Photography - ISSUE #14
Photographer Jermaine Francis’ recent series, A Storied Ground, situates portraits of Black Britons within the English pastoral landscape, prompting viewers to reimagine who is considered the natural or rightful inhabitant of such spaces. Madeleine Bazil, editor of The Rhizome newsletter, caught up with him to discuss his work, the politics of the image, and the connection between landscape and identity.
Madeleine Bazil: Could you give us a brief introduction to yourself and your work, in particular A Storied Ground? How did this project come about, and where did your interest in landscape portraiture originate?
Jermaine Francis: My practice is always engaged in some form of story or an investigation of a negotiation of our space. It’s always been something I have been interested in - being aware of my early upbringing, my colour and class background. That negotiation of space appeared to be not so neutral. A Storied Ground is a continuation of this journey.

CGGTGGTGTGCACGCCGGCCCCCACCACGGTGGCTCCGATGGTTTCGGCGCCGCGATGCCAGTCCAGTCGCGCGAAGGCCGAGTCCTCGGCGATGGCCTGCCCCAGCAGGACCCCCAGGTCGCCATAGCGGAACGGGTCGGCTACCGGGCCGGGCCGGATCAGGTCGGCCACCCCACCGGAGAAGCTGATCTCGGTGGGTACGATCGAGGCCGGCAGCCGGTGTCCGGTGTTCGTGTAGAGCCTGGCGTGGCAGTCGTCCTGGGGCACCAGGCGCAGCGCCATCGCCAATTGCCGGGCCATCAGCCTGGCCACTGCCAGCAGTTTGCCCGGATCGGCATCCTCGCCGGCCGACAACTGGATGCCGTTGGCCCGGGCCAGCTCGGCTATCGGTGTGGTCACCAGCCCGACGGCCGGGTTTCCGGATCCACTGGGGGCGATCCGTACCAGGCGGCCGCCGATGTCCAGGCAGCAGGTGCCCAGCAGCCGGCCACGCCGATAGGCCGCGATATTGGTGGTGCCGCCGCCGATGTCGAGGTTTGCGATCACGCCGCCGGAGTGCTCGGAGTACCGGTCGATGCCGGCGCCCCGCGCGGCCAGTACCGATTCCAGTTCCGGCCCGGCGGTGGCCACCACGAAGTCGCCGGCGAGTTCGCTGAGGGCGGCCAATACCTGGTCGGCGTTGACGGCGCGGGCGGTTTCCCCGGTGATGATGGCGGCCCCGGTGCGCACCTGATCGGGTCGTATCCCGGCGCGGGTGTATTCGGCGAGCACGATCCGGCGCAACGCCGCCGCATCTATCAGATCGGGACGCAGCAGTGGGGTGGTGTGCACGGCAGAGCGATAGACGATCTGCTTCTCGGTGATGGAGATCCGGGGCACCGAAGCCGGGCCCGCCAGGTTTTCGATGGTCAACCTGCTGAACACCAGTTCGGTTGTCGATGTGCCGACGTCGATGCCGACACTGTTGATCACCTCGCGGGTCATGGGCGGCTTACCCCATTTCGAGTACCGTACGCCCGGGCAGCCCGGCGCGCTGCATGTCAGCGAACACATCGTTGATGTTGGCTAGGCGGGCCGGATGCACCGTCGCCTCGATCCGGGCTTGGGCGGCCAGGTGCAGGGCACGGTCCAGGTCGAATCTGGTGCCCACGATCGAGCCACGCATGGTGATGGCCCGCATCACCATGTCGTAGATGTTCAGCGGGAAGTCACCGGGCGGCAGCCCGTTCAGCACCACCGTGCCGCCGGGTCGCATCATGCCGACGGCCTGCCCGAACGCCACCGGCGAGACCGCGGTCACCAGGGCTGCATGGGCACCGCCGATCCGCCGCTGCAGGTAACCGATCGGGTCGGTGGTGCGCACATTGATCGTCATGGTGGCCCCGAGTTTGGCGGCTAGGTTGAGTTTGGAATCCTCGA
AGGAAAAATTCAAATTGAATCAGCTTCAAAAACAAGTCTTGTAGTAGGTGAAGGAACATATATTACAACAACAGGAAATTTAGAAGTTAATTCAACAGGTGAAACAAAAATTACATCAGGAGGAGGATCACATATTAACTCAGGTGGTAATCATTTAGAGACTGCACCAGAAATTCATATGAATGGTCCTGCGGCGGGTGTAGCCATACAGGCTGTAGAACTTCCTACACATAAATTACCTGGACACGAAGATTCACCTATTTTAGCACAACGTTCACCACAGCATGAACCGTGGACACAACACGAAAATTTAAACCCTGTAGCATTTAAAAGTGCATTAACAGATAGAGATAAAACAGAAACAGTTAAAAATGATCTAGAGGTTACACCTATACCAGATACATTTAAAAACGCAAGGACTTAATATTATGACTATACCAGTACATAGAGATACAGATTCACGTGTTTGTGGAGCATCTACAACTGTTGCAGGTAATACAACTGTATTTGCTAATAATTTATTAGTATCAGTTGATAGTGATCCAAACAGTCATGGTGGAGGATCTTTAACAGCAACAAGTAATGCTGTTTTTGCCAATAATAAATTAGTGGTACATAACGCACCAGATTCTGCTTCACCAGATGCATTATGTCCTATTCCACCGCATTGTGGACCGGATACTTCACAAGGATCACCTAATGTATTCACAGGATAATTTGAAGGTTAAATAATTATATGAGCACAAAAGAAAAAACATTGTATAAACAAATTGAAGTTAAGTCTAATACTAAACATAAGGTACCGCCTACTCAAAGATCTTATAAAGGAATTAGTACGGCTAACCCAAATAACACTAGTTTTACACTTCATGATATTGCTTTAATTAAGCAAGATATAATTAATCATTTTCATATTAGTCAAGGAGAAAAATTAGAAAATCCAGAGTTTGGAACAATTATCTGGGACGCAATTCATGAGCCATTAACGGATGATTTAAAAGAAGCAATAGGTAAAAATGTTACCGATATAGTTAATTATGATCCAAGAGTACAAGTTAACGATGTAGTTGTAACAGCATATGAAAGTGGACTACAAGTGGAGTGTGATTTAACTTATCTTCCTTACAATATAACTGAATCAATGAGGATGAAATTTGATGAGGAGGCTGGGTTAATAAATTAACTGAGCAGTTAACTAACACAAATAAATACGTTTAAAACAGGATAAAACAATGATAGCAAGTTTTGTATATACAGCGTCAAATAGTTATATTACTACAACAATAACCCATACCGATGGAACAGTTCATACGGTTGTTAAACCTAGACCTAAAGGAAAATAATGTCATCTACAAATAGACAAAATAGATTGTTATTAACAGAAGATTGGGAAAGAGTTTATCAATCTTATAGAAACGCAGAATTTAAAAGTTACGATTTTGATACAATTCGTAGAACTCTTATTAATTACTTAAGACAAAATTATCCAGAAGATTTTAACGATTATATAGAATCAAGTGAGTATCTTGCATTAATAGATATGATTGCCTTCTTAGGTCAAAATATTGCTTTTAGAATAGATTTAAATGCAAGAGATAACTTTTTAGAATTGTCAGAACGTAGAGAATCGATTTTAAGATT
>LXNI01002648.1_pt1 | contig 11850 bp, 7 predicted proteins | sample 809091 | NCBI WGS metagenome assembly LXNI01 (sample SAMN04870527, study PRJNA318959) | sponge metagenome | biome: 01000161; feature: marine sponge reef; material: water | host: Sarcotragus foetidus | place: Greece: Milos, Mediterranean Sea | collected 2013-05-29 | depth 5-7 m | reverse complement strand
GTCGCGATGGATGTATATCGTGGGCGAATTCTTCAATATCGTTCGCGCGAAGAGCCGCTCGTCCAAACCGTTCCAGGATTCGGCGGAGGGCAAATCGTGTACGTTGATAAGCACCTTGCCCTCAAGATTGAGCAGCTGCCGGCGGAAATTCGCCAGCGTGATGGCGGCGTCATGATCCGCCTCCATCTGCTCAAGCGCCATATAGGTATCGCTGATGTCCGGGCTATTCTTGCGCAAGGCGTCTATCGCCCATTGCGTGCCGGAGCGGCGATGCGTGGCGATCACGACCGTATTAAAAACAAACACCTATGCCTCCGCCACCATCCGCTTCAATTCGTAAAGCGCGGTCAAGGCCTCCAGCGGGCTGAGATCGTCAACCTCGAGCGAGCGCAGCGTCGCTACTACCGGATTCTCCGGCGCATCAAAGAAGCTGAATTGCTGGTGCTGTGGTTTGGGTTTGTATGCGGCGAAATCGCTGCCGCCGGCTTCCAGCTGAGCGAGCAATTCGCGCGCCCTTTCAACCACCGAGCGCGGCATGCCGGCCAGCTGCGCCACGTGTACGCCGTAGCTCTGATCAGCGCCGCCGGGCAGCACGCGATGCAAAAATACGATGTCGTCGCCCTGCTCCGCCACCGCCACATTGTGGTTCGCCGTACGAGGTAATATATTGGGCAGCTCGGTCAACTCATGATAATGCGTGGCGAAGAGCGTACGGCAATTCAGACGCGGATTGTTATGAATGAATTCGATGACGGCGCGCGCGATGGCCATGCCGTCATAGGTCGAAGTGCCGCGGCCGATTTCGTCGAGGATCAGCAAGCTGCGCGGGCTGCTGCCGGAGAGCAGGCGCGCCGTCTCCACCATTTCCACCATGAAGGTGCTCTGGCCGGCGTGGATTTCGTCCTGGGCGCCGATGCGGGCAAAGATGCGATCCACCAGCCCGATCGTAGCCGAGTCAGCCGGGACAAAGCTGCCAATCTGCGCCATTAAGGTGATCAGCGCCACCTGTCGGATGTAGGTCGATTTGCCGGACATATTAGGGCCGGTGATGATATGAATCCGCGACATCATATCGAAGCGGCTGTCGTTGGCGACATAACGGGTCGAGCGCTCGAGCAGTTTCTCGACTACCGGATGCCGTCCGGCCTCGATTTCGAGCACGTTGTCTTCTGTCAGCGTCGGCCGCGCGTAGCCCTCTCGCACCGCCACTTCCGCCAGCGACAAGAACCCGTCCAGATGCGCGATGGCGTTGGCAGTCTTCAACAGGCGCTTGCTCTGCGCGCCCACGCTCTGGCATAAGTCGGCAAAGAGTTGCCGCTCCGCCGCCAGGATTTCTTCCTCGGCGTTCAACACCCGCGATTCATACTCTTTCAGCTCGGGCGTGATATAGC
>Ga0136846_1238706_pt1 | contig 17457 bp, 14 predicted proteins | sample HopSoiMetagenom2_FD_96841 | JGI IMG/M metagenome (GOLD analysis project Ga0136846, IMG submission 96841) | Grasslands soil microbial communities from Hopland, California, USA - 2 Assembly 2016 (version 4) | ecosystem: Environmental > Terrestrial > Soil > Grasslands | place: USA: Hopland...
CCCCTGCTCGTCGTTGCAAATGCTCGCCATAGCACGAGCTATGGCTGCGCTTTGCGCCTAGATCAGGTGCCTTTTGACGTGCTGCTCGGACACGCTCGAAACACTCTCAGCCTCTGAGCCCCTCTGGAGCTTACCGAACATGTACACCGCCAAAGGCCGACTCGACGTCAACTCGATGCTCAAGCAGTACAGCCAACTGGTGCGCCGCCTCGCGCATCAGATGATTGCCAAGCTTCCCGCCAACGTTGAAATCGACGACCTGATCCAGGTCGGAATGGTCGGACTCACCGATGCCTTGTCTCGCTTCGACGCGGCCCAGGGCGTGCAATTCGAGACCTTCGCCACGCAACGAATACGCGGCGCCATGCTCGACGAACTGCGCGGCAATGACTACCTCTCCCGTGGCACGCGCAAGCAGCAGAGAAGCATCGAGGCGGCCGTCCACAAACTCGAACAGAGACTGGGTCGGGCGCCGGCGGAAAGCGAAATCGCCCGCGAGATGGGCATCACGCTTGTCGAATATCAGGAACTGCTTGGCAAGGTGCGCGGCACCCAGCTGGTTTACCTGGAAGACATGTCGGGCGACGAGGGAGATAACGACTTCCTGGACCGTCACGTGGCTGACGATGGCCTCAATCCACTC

The genre of landscape has always interested me; it began when I was a student. In the case of the rural landscape, it was the work of [photographer] Ingrid Pollard that helped me to contextualise the feelings that I had in regards to my experience in this particular environment. For me, Pollard’s work was so important. I felt, and still feel, no one had dealt with the complexities of the English pastoral in such a way. It was nuanced and layered, and also not all about alienation. The work of the Canadian artist Stan Douglas in the late 90s also made a great impression on me.
A Storied Ground, I suppose, is my attempt to address some of the issues of the pastoral: an absence of the Black figure - but not in a one-dimensional sense of just a comment of alienation and the outsider, but one of belonging, and narratives of Black identity that is not reduced to hegemony.
A Storied Ground